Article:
But the reality of war was evident once this Howitzer crew got started as they took out an artillery unit and a mortar unit in addition to suppressing enemy bunkers."

First Lieutenant James Fritschi, 29, recalled the evening of Feb. 26, when the artillery volley began. "At 5.15 p.m. we fired the first rounds of the ground battle." Other reports, however, put the firing closer to 6:30 p.m.

The 1st Platoon leader said the battalion first encountered one Iraqi BMP - an armored personnel carrier - as well as an enemy truck and two enemy aircraft in their initial foray.

"We were prepared to shoot all day and night for two days; but the battle only took 18 hours." Once the land was secured, 3rd Brigade rolled past, while 4/82 maintained their position in Iraq, near the Kuwaiti border.

The driver, Spec. Preston Brown of Thomson, Ga., let loose with the first words after the call for fire came over the radio. With an adrenaline surge and intensity in his voice, he shouted, "It's our time to do what we've got to do." After that, Brown said, everything got easier. "After the first round, I felt relieved." But he had no idea the battle would have such a short life. "When it first kicked off, I thought it might last a week or two."

Despite Heare's assertion that the crew was relatively calm, Pvt.2 James Haynes, a 19-year-old from Madison, Ill., was plenty frightened by traveling into the battle. "While I was bringing over a round, I saw a light, meaning that the war was on. So I had to get a friend to calm me down." Haynes admitted that he sought refuge behind the gun as the shots started to ring out. He said that his show of fear rallied the crew to give him a hand. "The section made me feel like one of the guys."

For Haynes, who helps drive and picks up rounds, his tour of duty was prefaced with only Basic Training and Advanced Individual Training. Once he left Fort Sill, Okla., in November, he traveled to Germany, only to get orders for duty in the Middle East. "I didn't get to the field until I hit Saudi Arabia."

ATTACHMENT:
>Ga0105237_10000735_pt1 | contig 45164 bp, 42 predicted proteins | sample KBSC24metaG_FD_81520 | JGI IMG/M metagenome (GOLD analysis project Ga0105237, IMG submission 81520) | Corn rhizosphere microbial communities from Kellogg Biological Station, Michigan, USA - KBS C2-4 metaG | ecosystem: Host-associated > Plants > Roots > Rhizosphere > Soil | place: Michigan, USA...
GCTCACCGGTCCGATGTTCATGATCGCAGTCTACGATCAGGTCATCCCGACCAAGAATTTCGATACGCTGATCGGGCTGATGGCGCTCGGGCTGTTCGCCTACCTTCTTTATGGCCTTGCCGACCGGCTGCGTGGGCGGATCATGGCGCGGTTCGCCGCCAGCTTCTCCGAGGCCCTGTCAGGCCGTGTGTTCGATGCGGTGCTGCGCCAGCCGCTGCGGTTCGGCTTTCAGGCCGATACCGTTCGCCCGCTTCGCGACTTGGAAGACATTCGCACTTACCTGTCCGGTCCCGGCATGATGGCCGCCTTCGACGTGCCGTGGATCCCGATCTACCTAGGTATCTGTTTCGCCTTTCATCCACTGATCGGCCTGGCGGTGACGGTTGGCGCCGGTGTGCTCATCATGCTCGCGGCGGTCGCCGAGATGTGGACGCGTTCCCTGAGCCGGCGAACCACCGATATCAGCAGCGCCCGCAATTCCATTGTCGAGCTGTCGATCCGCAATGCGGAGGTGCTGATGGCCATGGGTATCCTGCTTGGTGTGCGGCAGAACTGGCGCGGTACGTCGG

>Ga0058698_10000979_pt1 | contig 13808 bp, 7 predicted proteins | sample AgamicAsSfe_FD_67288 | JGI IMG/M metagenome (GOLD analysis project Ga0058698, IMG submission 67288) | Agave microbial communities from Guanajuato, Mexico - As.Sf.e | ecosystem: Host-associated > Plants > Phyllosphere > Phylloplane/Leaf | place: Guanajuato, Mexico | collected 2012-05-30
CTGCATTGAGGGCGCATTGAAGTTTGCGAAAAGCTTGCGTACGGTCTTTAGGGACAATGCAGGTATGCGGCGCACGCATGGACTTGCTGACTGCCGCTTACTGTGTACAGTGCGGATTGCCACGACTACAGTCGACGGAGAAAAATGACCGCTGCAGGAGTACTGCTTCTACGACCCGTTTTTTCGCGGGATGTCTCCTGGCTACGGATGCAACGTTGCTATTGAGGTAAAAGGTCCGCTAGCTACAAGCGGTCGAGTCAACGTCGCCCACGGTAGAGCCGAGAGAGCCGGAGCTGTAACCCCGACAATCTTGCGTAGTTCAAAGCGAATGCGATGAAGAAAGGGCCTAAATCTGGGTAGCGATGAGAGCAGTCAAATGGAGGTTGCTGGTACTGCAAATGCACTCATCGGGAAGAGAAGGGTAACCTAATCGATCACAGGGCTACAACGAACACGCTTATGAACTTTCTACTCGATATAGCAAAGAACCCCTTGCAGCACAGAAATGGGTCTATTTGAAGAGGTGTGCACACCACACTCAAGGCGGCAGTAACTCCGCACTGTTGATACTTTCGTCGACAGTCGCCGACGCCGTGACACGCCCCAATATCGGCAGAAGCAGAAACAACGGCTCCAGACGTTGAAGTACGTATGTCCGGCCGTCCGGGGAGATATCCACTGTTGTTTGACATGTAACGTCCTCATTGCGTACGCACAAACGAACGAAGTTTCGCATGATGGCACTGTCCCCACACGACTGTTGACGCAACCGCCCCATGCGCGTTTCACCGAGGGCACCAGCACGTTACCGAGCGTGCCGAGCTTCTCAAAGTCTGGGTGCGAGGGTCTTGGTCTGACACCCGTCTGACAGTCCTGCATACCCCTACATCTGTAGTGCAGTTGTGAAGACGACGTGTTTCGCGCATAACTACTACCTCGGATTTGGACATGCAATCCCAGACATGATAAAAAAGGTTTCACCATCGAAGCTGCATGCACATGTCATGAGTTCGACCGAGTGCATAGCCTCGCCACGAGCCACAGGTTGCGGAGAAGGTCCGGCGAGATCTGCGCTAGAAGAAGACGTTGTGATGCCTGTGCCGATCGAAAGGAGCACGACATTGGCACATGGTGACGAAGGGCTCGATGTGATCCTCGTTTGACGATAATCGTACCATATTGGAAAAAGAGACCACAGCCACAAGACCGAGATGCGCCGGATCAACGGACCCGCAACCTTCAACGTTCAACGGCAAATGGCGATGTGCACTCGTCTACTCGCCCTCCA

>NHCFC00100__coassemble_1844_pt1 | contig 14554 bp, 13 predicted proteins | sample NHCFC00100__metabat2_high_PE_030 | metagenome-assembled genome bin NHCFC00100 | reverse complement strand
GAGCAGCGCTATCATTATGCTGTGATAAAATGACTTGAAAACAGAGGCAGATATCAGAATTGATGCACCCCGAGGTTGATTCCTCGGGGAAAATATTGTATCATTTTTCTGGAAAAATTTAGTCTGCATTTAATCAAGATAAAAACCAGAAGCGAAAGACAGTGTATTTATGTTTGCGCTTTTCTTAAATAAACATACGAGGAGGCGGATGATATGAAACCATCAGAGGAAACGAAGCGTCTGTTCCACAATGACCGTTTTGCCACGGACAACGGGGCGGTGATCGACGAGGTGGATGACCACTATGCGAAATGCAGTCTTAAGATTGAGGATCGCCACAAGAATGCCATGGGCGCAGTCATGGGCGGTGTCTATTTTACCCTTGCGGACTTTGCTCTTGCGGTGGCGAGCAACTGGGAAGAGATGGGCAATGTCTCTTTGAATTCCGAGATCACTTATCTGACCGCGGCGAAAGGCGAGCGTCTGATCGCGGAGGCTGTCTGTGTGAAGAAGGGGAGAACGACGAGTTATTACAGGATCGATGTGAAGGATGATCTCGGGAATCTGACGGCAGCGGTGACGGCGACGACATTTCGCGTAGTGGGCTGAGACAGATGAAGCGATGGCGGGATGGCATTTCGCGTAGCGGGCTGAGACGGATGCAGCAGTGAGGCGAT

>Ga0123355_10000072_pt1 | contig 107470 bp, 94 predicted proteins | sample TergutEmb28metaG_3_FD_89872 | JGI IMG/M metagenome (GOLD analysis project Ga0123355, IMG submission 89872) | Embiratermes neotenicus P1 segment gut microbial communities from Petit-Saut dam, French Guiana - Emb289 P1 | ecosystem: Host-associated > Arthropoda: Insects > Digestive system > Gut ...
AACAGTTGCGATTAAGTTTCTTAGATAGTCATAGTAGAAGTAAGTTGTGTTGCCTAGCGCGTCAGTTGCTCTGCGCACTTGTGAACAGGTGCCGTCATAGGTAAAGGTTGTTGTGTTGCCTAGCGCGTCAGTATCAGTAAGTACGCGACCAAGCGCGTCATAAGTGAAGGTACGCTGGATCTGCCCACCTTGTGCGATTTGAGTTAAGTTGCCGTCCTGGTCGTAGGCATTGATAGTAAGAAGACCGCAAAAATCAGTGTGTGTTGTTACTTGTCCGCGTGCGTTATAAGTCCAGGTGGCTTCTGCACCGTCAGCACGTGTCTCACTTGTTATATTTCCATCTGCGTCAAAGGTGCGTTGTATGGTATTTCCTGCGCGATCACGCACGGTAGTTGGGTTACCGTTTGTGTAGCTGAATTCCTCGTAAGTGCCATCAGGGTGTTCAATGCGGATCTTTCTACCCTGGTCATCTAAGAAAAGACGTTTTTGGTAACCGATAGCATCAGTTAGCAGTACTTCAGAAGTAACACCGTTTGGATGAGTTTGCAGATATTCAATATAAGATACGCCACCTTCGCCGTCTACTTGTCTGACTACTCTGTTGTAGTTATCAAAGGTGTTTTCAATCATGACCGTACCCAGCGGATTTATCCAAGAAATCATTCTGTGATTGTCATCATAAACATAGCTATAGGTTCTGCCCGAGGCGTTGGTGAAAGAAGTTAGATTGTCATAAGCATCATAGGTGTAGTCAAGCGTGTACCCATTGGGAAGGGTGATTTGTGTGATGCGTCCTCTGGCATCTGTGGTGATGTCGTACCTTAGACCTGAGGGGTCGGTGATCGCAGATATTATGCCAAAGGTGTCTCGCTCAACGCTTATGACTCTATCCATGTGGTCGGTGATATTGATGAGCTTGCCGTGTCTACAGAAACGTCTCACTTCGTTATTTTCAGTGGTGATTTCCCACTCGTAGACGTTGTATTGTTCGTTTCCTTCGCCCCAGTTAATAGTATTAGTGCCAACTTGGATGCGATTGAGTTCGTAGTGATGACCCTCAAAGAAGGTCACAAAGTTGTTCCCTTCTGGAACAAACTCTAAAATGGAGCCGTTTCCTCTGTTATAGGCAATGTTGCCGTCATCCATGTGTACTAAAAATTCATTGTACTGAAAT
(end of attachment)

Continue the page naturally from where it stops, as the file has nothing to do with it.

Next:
Twenty-one-year-old Kewaukee Carey was beyond belief. While he was waiting for the mission to come over the radio, he was also waiting for incoming rounds. But there weren't any. "It was just like a regular field problem. There wasn't time to be nervous," said Pfc. Carey, an assistant driver from El Dorado, Ark.

Going into the battle, though, Carey remembered the gloom in the atmosphere. "The skies had been gray and hazy and it was getting dark."

And when night rolled around, the surroundings were pitch black. When the battle finally kicked off, he said, a movie camera would've been a handy device to catch all of the fireworks.

As far as Carey was concerned, the first round was worth waiting for. "You don't think about making history. That's pretty good for someone this young to have something you strive to achieve in and actually get a chance to perform."

Carey puts his role in the battle on line with his personal growth. "For once, I'm giving more of myself. I'm clearing a path for others."

As for the members of his crew in Charlie Battery, the path was cleared for a spot in 3AD history books.